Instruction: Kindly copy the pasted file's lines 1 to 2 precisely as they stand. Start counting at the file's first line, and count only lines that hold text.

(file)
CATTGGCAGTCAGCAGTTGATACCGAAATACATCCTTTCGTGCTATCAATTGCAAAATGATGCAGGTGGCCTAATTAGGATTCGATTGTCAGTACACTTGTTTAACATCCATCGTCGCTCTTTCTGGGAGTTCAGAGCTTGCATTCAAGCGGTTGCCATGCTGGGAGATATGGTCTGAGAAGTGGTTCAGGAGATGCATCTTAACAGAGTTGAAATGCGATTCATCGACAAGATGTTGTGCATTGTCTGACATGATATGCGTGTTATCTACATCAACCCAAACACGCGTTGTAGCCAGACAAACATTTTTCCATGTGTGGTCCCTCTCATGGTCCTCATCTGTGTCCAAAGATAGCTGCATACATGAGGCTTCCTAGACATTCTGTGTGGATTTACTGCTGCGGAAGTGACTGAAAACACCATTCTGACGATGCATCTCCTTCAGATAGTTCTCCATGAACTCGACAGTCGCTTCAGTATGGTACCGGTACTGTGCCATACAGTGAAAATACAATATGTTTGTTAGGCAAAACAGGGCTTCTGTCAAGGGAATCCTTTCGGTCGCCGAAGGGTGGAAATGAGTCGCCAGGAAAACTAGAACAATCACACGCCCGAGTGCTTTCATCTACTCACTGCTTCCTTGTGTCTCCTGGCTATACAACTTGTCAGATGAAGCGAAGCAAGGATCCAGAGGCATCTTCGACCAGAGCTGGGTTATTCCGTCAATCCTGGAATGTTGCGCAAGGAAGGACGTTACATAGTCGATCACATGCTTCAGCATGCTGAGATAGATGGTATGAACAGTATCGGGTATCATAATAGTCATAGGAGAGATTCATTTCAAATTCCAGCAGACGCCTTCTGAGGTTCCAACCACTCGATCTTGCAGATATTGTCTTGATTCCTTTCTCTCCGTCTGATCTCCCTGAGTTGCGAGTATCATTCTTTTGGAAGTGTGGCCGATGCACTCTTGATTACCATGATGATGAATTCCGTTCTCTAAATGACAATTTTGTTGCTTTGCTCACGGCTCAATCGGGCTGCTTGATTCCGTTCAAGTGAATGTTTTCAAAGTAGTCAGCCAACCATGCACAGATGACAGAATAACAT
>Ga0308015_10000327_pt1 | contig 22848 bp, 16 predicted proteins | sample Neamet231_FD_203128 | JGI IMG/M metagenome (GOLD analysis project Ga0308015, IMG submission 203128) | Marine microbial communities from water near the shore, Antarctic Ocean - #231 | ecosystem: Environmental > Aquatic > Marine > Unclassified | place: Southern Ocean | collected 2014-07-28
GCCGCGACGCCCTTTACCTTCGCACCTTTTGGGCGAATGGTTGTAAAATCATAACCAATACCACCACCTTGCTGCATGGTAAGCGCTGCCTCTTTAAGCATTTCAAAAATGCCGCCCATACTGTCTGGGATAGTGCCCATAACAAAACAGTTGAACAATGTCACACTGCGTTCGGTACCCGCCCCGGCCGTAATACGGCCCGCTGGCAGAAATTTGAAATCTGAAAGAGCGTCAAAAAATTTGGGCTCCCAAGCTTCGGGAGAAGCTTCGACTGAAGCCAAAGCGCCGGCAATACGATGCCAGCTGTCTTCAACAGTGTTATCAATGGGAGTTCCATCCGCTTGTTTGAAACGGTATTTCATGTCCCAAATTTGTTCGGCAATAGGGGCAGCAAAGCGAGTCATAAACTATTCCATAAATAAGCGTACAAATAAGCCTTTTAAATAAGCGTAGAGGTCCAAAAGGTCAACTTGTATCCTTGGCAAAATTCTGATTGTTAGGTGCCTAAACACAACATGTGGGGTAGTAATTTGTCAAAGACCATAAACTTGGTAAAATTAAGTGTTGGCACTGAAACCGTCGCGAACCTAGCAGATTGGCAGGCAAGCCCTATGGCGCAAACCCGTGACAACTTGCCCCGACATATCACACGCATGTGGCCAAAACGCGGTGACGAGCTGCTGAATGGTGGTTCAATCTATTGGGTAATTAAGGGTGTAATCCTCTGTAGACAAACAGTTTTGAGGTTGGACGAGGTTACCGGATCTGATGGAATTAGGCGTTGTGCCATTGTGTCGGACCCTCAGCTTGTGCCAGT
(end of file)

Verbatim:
CATTGGCAGTCAGCAGTTGATACCGAAATACATCCTTTCGTGCTATCAATTGCAAAATGATGCAGGTGGCCTAATTAGGATTCGATTGTCAGTACACTTGTTTAACATCCATCGTCGCTCTTTCTGGGAGTTCAGAGCTTGCATTCAAGCGGTTGCCATGCTGGGAGATATGGTCTGAGAAGTGGTTCAGGAGATGCATCTTAACAGAGTTGAAATGCGATTCATCGACAAGATGTTGTGCATTGTCTGACATGATATGCGTGTTATCTACATCAACCCAAACACGCGTTGTAGCCAGACAAACATTTTTCCATGTGTGGTCCCTCTCATGGTCCTCATCTGTGTCCAAAGATAGCTGCATACATGAGGCTTCCTAGACATTCTGTGTGGATTTACTGCTGCGGAAGTGACTGAAAACACCATTCTGACGATGCATCTCCTTCAGATAGTTCTCCATGAACTCGACAGTCGCTTCAGTATGGTACCGGTACTGTGCCATACAGTGAAAATACAATATGTTTGTTAGGCAAAACAGGGCTTCTGTCAAGGGAATCCTTTCGGTCGCCGAAGGGTGGAAATGAGTCGCCAGGAAAACTAGAACAATCACACGCCCGAGTGCTTTCATCTACTCACTGCTTCCTTGTGTCTCCTGGCTATACAACTTGTCAGATGAAGCGAAGCAAGGATCCAGAGGCATCTTCGACCAGAGCTGGGTTATTCCGTCAATCCTGGAATGTTGCGCAAGGAAGGACGTTACATAGTCGATCACATGCTTCAGCATGCTGAGATAGATGGTATGAACAGTATCGGGTATCATAATAGTCATAGGAGAGATTCATTTCAAATTCCAGCAGACGCCTTCTGAGGTTCCAACCACTCGATCTTGCAGATATTGTCTTGATTCCTTTCTCTCCGTCTGATCTCCCTGAGTTGCGAGTATCATTCTTTTGGAAGTGTGGCCGATGCACTCTTGATTACCATGATGATGAATTCCGTTCTCTAAATGACAATTTTGTTGCTTTGCTCACGGCTCAATCGGGCTGCTTGATTCCGTTCAAGTGAATGTTTTCAAAGTAGTCAGCCAACCATGCACAGATGACAGAATAACAT
>Ga0308015_10000327_pt1 | contig 22848 bp, 16 predicted proteins | sample Neamet231_FD_203128 | JGI IMG/M metagenome (GOLD analysis project Ga0308015, IMG submission 203128) | Marine microbial communities from water near the shore, Antarctic Ocean - #231 | ecosystem: Environmental > Aquatic > Marine > Unclassified | place: Southern Ocean | collected 2014-07-28